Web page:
Several years ago my best friend sat on the jury for a hate crime case. The prosecution and defence agreed that the accused had refused to pay a taxi driver, who he called a “Paki bastard” before he broke the taxi driver’s arm. The defence argued that the incident was an assault, not a hate crime.
The judge directed the British jury to find the accused guilty “if they believed he had used the words ‘Paki bastard’ before the assault.”
The jury found him not guilty of hate crime, because as one of the other white men on the jury said “I call people Pakis all the time, that’s not racist.” My friend and the sole person of colour on the jury were unable to stop the majority verdict.
Now, the recent killing of African American teenager Trayvon Martin.
It’s not disputed that George Zimmerman got out of his car, with a gun, to follow Trayvon Martin, who was walking home while Black. It’s not disputed that George Zimmerman shot and killed Trayvon Martin.
Similarly, when Māori teenager Pihema Cameron was killed in Auckland in 2008, it was not disputed that Bruce Emery had chased Pihema down the street to stab him.
Yet both George Zimmerman (not guilty) and Bruce Emery (reduced sentence of manslaughter due to family standing) avoided being found guilty of murder.
The men who killed Pihema Cameron and Trayvon Martin said they were afraid.
The white imagination is coached to see people of colour as dangerous. We learn early and often. When I was nine my school principal called me into his office after I’d been fighting an older girl who was bullying my sister. The principal told me to stop hanging around my friends, as they were leading me astray. I thought this was strange, since neither of them were involved in the fight. I laughed about it with my friends, both of whom were Māori, afterwards. Somehow, looking back, I doubt they were finding it quite as amusing as I was. White privilege is funny that way.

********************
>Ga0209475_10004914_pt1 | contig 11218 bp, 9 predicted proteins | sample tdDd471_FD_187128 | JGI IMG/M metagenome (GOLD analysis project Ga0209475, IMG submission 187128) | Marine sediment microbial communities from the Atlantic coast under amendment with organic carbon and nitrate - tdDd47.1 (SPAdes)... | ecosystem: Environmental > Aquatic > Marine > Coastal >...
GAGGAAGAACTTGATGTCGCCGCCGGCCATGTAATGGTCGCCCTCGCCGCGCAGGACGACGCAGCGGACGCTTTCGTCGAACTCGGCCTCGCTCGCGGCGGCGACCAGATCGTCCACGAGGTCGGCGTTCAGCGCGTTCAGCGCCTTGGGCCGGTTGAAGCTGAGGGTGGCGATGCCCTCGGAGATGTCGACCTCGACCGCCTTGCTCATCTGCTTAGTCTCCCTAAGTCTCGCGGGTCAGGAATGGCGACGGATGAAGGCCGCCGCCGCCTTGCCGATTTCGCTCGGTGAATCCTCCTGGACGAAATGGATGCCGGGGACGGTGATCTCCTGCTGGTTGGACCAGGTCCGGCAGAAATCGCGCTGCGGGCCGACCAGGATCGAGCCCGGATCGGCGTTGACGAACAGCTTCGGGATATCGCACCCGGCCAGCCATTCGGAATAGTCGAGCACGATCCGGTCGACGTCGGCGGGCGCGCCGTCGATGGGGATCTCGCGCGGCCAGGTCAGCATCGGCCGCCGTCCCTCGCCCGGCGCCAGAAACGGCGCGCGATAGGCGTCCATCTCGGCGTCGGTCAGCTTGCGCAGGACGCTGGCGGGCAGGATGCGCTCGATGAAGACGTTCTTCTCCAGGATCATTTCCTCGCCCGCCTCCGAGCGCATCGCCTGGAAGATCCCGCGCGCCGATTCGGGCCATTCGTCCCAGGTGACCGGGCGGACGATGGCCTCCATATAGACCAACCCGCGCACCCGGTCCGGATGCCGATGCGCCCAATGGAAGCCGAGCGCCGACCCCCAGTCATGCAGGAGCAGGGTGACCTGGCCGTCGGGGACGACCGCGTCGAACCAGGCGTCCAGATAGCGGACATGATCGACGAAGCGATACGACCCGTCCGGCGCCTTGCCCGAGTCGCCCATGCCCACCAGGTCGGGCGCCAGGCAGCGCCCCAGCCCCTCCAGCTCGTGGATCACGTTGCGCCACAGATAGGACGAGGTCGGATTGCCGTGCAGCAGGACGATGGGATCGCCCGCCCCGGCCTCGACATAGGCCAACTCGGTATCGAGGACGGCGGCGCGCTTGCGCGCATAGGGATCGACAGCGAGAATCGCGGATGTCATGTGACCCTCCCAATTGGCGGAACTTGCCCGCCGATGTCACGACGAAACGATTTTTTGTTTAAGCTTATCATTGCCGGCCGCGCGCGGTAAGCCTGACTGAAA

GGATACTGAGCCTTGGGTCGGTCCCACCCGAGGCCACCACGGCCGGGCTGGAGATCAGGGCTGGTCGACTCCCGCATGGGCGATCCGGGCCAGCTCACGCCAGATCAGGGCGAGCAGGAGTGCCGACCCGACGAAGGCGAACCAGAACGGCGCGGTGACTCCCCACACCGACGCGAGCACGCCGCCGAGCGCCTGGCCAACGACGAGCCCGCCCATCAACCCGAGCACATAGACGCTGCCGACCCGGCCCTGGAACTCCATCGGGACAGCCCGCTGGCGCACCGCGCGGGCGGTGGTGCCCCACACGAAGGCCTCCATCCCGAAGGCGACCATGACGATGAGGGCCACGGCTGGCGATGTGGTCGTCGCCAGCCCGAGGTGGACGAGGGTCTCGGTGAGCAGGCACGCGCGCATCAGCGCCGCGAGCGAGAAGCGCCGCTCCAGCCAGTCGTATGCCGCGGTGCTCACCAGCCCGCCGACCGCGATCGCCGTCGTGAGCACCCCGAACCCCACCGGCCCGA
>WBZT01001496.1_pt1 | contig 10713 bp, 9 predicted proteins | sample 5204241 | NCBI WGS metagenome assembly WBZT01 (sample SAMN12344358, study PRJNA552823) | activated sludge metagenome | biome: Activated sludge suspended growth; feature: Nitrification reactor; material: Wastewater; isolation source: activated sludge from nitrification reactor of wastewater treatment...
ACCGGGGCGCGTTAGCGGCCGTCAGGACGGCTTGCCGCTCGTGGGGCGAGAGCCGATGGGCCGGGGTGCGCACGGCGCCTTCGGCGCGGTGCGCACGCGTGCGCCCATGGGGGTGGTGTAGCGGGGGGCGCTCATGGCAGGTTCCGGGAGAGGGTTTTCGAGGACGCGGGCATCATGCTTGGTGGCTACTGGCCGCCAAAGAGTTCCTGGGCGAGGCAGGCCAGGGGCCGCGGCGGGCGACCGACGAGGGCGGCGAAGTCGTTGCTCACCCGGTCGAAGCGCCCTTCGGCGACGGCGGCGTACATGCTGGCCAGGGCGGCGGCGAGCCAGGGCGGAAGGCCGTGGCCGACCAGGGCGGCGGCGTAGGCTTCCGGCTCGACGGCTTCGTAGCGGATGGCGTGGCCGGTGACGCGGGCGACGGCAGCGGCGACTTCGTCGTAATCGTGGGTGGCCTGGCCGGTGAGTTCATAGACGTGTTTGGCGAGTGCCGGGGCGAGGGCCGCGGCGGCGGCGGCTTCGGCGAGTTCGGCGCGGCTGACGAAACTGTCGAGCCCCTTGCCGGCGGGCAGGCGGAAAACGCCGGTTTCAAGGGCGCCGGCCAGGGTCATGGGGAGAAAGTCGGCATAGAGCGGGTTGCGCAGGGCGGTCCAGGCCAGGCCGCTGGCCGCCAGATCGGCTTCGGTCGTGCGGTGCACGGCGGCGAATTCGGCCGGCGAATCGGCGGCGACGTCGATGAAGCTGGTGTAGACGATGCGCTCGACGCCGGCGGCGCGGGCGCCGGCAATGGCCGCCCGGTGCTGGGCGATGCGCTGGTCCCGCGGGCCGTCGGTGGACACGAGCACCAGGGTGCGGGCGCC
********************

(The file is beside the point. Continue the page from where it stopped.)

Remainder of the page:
I felt sick when I heard George Zimmerman would walk free, and the deja vu with Pihema Cameron was unavoidable. But the problem isn’t just Trayvon Martin and Pihema Cameron’s killers, if it was this would be easier.
The problem is when George Zimmerman and Bruce Emery say they were afraid while they chased after unarmed young men of colour with guns and knives, lots and lots of white people can imagine how that felt, because they feel it too.
If George Zimmerman and Bruce Emery were afraid, imagine how Trayvon Martin and Pihema Cameron felt, chased down and killed in cold blood. Imagine how it feels to know that other young men who look like you have been killed – just for walking and looking like you. Imagine how it feels to be told by the criminal justice system that those killings don’t count as real crimes, because you don’t count as a real victim.
That’s what we need to change. The dominance of white narratives, telling stories – both historical and current – from one perspective. The white imagination, and the excuses “othering” gives us, for all manner of racist inequalities. The reluctance of white people to call out racism when it’s there, because it might implicate too many of us.
Rest in peace Trayvon Martin. I don’t know what more to say but that your death fills me with pain and despair and horror. You should still be here, walking home in your hoodie, instead of being the latest casualty of racism’s license to kill.
*I’m aware George Zimmerman is not white. This post is more about the dominance of white narratives and the impacts that has on all of us.
I think the fact that George Zimmerman is not white is significant. I want to learn more about the relationships between black American and Hispanic people. How do these two groups interact? What is their history? Where is the probe into masculinity and guns and the history of both? Some important learnings are being overlooked.